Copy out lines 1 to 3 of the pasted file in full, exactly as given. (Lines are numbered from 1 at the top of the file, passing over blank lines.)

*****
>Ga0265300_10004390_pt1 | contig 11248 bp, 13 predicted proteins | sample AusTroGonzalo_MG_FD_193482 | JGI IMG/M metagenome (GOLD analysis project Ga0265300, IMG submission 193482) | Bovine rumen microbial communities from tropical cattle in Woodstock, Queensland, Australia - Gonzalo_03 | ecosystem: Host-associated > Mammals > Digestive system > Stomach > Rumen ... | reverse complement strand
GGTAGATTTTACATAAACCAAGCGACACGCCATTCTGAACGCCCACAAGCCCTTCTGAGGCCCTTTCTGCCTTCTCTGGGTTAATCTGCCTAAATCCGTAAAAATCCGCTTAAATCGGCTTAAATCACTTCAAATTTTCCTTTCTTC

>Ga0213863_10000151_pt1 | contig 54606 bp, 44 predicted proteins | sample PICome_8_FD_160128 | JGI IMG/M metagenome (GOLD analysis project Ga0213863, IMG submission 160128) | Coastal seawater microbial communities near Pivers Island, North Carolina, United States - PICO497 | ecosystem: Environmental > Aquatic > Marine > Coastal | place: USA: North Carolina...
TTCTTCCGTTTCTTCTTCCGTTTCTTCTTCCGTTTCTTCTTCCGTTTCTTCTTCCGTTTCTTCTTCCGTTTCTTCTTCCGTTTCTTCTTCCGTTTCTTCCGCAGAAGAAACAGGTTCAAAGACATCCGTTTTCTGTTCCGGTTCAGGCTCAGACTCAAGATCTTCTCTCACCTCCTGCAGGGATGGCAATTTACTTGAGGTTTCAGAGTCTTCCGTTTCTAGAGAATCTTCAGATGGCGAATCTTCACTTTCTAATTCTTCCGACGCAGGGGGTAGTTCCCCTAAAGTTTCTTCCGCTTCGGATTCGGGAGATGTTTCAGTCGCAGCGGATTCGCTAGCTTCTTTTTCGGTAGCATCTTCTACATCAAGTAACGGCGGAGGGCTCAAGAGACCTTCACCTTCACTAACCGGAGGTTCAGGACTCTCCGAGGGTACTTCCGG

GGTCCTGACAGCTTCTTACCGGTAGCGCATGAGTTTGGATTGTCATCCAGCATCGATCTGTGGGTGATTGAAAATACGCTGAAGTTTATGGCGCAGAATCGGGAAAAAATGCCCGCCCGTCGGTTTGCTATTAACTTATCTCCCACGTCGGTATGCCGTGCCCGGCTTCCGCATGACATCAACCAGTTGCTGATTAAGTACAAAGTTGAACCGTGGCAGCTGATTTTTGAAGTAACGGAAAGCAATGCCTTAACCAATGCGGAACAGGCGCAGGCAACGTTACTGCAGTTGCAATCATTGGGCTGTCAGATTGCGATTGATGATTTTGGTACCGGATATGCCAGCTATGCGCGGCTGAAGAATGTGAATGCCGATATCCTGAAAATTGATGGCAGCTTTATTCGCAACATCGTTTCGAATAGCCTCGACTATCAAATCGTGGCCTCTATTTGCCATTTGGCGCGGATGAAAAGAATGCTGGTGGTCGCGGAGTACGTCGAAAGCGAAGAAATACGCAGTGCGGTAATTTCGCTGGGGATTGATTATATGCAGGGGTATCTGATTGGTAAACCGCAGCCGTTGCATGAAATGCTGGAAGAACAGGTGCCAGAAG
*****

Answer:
>Ga0265300_10004390_pt1 | contig 11248 bp, 13 predicted proteins | sample AusTroGonzalo_MG_FD_193482 | JGI IMG/M metagenome (GOLD analysis project Ga0265300, IMG submission 193482) | Bovine rumen microbial communities from tropical cattle in Woodstock, Queensland, Australia - Gonzalo_03 | ecosystem: Host-associated > Mammals > Digestive system > Stomach > Rumen ... | reverse complement strand
GGTAGATTTTACATAAACCAAGCGACACGCCATTCTGAACGCCCACAAGCCCTTCTGAGGCCCTTTCTGCCTTCTCTGGGTTAATCTGCCTAAATCCGTAAAAATCCGCTTAAATCGGCTTAAATCACTTCAAATTTTCCTTTCTTC

>Ga0213863_10000151_pt1 | contig 54606 bp, 44 predicted proteins | sample PICome_8_FD_160128 | JGI IMG/M metagenome (GOLD analysis project Ga0213863, IMG submission 160128) | Coastal seawater microbial communities near Pivers Island, North Carolina, United States - PICO497 | ecosystem: Environmental > Aquatic > Marine > Coastal | place: USA: North Carolina...